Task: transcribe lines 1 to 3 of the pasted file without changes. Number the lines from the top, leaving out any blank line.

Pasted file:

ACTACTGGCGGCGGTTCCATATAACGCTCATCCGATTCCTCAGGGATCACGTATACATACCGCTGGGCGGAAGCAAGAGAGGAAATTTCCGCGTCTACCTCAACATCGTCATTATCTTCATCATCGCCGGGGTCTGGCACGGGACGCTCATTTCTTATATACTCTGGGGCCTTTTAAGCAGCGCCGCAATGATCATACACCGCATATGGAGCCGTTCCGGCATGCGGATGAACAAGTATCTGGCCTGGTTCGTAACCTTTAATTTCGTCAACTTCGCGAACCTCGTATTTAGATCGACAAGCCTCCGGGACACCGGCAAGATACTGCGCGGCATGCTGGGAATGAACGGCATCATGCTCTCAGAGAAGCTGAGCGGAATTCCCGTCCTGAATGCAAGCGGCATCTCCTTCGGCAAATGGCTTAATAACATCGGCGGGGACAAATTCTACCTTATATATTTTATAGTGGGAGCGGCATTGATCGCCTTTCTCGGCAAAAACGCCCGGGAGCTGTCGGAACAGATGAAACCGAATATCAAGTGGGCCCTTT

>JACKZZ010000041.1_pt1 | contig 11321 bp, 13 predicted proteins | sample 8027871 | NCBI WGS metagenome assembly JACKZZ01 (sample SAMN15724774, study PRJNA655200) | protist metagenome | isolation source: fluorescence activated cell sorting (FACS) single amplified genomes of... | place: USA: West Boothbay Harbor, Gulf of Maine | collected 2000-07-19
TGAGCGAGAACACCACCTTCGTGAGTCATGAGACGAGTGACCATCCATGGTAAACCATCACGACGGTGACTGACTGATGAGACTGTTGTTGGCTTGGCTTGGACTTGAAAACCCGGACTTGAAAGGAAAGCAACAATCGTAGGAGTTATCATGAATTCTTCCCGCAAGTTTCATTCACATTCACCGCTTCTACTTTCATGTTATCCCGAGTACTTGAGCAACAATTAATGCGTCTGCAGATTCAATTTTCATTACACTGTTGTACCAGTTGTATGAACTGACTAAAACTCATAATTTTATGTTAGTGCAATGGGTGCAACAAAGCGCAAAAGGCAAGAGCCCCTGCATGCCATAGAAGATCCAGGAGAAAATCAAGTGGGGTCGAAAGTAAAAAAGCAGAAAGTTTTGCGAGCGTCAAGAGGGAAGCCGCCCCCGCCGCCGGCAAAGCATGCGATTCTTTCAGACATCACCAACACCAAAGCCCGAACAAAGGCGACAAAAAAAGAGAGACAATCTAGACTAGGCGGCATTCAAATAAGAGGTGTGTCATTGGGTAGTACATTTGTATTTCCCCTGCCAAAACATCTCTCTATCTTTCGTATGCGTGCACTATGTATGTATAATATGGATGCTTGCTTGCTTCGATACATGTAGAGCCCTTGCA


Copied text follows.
ACTACTGGCGGCGGTTCCATATAACGCTCATCCGATTCCTCAGGGATCACGTATACATACCGCTGGGCGGAAGCAAGAGAGGAAATTTCCGCGTCTACCTCAACATCGTCATTATCTTCATCATCGCCGGGGTCTGGCACGGGACGCTCATTTCTTATATACTCTGGGGCCTTTTAAGCAGCGCCGCAATGATCATACACCGCATATGGAGCCGTTCCGGCATGCGGATGAACAAGTATCTGGCCTGGTTCGTAACCTTTAATTTCGTCAACTTCGCGAACCTCGTATTTAGATCGACAAGCCTCCGGGACACCGGCAAGATACTGCGCGGCATGCTGGGAATGAACGGCATCATGCTCTCAGAGAAGCTGAGCGGAATTCCCGTCCTGAATGCAAGCGGCATCTCCTTCGGCAAATGGCTTAATAACATCGGCGGGGACAAATTCTACCTTATATATTTTATAGTGGGAGCGGCATTGATCGCCTTTCTCGGCAAAAACGCCCGGGAGCTGTCGGAACAGATGAAACCGAATATCAAGTGGGCCCTTT

>JACKZZ010000041.1_pt1 | contig 11321 bp, 13 predicted proteins | sample 8027871 | NCBI WGS metagenome assembly JACKZZ01 (sample SAMN15724774, study PRJNA655200) | protist metagenome | isolation source: fluorescence activated cell sorting (FACS) single amplified genomes of... | place: USA: West Boothbay Harbor, Gulf of Maine | collected 2000-07-19
TGAGCGAGAACACCACCTTCGTGAGTCATGAGACGAGTGACCATCCATGGTAAACCATCACGACGGTGACTGACTGATGAGACTGTTGTTGGCTTGGCTTGGACTTGAAAACCCGGACTTGAAAGGAAAGCAACAATCGTAGGAGTTATCATGAATTCTTCCCGCAAGTTTCATTCACATTCACCGCTTCTACTTTCATGTTATCCCGAGTACTTGAGCAACAATTAATGCGTCTGCAGATTCAATTTTCATTACACTGTTGTACCAGTTGTATGAACTGACTAAAACTCATAATTTTATGTTAGTGCAATGGGTGCAACAAAGCGCAAAAGGCAAGAGCCCCTGCATGCCATAGAAGATCCAGGAGAAAATCAAGTGGGGTCGAAAGTAAAAAAGCAGAAAGTTTTGCGAGCGTCAAGAGGGAAGCCGCCCCCGCCGCCGGCAAAGCATGCGATTCTTTCAGACATCACCAACACCAAAGCCCGAACAAAGGCGACAAAAAAAGAGAGACAATCTAGACTAGGCGGCATTCAAATAAGAGGTGTGTCATTGGGTAGTACATTTGTATTTCCCCTGCCAAAACATCTCTCTATCTTTCGTATGCGTGCACTATGTATGTATAATATGGATGCTTGCTTGCTTCGATACATGTAGAGCCCTTGCA